A 46 year-old bisexual Toronto man has become the second man in Canada to be charged with attempted murder following allegations that he did not disclose his HIV status before having unprotected sex.
According to a Toronto Police Service news release quoted on Xtra.ca
"the accused had unprotected sexual intercourse on multiple occasions after being informed that he was HIV-positive in March 2009" and that although the charges stem from sex the accused had with a woman "his partners may have been in both the gay and heterosexual communities."The Montreal Gazette quotes Constable Wendy Drummond, who provides an emotive, rather than legal, reason for the attempted murder charges.
"We're dealing with somebody's health. This could ultimately lead to somebody's demise, to their death."
The man actually faces one count each of attempted murder, aggravated sexual assault, assault causing bodily harm and assault with a weapon - all of the charges are based on him not telling his female partner that he had recently tested HIV-positive and continuing to have unprotected sex with her.As has become common practice amongst Canadian investigations, police have released a photo of the man, claiming public health interests. However, it is obviously a fishing expedition for more complainants (the more complainants, the more likely charges will stick).
CityNews.ca interprets this as follows:
Police allege that [the accused] is a menace to society. And even though they now have him in custody, they're not sure everyone who had contact with him is still safe.
The 46-year-old (top left) is accused of having unprotected sex, despite knowing that he'd been diagnosed with HIV last March. As a result, authorities have charged him with attempted murder, aggravated sexual assault, assault causing bodily harm and assault with a weapon.
Cops know of at least one person who had sexual contact with him without knowing his status. But they say [he] was known to hang around in Toronto's gay and straight communities, and they're worried he may have had similar relationships with people who may not be aware of his past.
If he's crossed your path, seek medical treatment as soon as possible, and contact police at (416) xxx-xxxx or Crime Stoppers at (416) xxx-xxxx.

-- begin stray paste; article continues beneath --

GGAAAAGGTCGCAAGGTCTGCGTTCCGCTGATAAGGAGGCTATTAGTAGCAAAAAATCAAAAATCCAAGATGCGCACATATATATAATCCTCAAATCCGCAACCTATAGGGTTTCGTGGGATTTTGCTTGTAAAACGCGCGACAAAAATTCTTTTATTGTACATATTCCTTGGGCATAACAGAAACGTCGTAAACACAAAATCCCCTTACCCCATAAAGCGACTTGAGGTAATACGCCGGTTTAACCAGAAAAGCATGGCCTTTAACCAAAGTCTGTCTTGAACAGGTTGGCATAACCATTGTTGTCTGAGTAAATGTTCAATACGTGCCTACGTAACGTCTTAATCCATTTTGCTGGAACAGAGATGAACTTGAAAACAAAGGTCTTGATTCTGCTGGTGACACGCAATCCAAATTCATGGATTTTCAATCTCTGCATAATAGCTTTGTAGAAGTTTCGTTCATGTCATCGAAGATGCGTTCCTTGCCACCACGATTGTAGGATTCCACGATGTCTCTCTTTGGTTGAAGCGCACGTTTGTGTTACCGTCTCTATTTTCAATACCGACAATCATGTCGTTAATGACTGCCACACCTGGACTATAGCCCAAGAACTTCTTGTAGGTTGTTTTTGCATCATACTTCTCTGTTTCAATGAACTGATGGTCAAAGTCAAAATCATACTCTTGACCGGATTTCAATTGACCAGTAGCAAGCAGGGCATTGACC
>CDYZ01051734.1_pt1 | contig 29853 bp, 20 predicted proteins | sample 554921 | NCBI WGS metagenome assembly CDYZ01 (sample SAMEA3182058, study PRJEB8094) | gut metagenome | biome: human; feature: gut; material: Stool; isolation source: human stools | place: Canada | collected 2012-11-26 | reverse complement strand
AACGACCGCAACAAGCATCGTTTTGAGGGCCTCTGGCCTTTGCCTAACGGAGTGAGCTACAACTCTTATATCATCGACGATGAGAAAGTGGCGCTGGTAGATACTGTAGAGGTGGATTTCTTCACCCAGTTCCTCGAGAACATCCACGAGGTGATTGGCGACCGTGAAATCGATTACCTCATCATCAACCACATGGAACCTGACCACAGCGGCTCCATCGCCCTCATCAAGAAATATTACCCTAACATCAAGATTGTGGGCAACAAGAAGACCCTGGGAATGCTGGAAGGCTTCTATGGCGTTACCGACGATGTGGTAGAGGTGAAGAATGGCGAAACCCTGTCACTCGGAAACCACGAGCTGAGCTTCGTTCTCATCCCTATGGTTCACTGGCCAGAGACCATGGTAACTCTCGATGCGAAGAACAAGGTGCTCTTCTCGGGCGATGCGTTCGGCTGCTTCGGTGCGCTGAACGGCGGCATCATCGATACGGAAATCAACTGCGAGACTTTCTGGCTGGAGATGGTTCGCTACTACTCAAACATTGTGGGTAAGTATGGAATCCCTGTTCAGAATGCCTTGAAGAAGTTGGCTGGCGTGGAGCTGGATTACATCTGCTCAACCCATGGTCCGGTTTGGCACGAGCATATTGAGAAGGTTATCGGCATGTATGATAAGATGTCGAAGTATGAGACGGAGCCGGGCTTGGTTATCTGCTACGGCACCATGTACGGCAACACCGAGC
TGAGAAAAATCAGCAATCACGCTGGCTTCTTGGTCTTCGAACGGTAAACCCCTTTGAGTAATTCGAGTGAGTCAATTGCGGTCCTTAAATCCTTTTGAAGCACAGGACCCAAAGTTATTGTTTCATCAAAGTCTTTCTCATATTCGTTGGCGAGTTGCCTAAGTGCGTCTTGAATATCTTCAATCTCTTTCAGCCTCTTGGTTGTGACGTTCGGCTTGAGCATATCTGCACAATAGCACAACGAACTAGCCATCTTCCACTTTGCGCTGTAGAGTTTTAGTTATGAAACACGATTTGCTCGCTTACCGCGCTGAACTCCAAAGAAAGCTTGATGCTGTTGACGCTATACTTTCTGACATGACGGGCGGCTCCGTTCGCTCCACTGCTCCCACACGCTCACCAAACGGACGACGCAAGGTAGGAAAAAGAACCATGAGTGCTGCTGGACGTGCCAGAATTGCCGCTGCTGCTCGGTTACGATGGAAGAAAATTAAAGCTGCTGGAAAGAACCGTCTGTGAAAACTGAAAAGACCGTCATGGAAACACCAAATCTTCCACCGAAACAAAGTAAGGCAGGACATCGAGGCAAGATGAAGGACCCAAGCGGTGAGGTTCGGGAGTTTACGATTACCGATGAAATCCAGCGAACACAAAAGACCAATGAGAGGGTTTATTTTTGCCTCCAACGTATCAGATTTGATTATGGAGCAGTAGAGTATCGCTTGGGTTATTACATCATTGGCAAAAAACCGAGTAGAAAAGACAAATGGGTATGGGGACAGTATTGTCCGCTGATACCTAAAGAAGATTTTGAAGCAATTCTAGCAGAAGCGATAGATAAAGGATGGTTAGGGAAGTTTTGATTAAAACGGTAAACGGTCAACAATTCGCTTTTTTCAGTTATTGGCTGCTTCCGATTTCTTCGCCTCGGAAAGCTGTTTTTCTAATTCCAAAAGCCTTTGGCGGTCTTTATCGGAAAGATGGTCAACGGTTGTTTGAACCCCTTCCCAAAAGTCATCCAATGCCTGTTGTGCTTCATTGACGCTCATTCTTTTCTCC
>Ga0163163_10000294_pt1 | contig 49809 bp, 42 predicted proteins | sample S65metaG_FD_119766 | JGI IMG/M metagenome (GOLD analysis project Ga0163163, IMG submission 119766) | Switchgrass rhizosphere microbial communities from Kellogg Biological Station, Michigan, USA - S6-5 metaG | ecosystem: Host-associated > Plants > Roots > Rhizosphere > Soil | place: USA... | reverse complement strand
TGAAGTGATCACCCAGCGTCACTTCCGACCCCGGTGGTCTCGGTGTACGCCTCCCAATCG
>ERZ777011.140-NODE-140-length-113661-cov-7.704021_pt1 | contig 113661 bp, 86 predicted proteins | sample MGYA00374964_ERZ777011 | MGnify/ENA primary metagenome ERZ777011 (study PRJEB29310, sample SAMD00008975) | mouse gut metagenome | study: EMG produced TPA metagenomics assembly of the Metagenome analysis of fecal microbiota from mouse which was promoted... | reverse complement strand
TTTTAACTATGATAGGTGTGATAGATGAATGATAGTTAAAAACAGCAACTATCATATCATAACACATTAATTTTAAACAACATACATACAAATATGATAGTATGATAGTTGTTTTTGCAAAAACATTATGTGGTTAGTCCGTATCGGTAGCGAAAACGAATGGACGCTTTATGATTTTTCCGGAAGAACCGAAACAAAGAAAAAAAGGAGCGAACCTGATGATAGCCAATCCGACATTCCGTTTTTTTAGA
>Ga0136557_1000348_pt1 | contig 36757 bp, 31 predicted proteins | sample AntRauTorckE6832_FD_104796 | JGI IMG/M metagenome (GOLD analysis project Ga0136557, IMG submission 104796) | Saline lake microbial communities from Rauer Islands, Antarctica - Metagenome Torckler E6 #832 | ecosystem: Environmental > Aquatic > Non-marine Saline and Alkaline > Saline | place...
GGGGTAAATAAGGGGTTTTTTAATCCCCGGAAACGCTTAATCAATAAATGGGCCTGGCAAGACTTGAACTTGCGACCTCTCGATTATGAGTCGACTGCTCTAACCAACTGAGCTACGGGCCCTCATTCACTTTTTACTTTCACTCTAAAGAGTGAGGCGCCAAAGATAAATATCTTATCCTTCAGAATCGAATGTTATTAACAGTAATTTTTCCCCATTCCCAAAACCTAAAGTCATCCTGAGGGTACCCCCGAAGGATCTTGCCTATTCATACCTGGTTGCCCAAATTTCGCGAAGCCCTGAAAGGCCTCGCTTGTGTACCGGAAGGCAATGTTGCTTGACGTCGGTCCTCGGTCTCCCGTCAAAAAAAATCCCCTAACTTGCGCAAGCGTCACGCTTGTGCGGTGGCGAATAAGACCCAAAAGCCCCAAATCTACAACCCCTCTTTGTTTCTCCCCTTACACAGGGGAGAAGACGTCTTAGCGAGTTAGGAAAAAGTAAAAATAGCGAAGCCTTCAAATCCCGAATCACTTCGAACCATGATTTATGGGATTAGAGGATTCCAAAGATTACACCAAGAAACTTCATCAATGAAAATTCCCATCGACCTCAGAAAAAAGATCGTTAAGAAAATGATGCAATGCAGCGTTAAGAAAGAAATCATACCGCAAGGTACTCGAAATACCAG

Interestingly, however, the Montreal Gazette story doesn't buy it. Although they quote Constable Drummond...
"We make their names and images known to the public out of concern that they may have had relations with other people, and may have infected other people."
...they also include the counterpoint of Richard Elliott, executive director of the Canadian HIV/AIDS Legal Network.
"Police say they're public safety notices," he said. "But it's a police tactic. They're using the releases as an investigative tool, to build a case against the accused."
What's worse, he said, is that actions like this feed into the "very persistent stigma related to HIV and people with it. It creates this image of a person with HIV as a public-health menace. This just perpetuates the misinformation, fear, hysteria and prejudice that has always surrounded HIV."
RALLY IN OTTAWA, CANADA
In response to this, and other draconian measures taken by police and prosecutors against HIV-positve individuals, a grassroots collision of concerned community groups and individuals in Ottawa, fuelled by anger, and inspired by hope, have come together to condemn the criminalization of HIV. They will be rallying in Canada's capital, Ottawa, next Wednesday June 10th 2009, between 12:30pm - 1:30pm, meeting at Parliament Hill in front of the eternal flame.
For more information visit their the Facebook event page: Stop The Criminalization of HIV Positive People!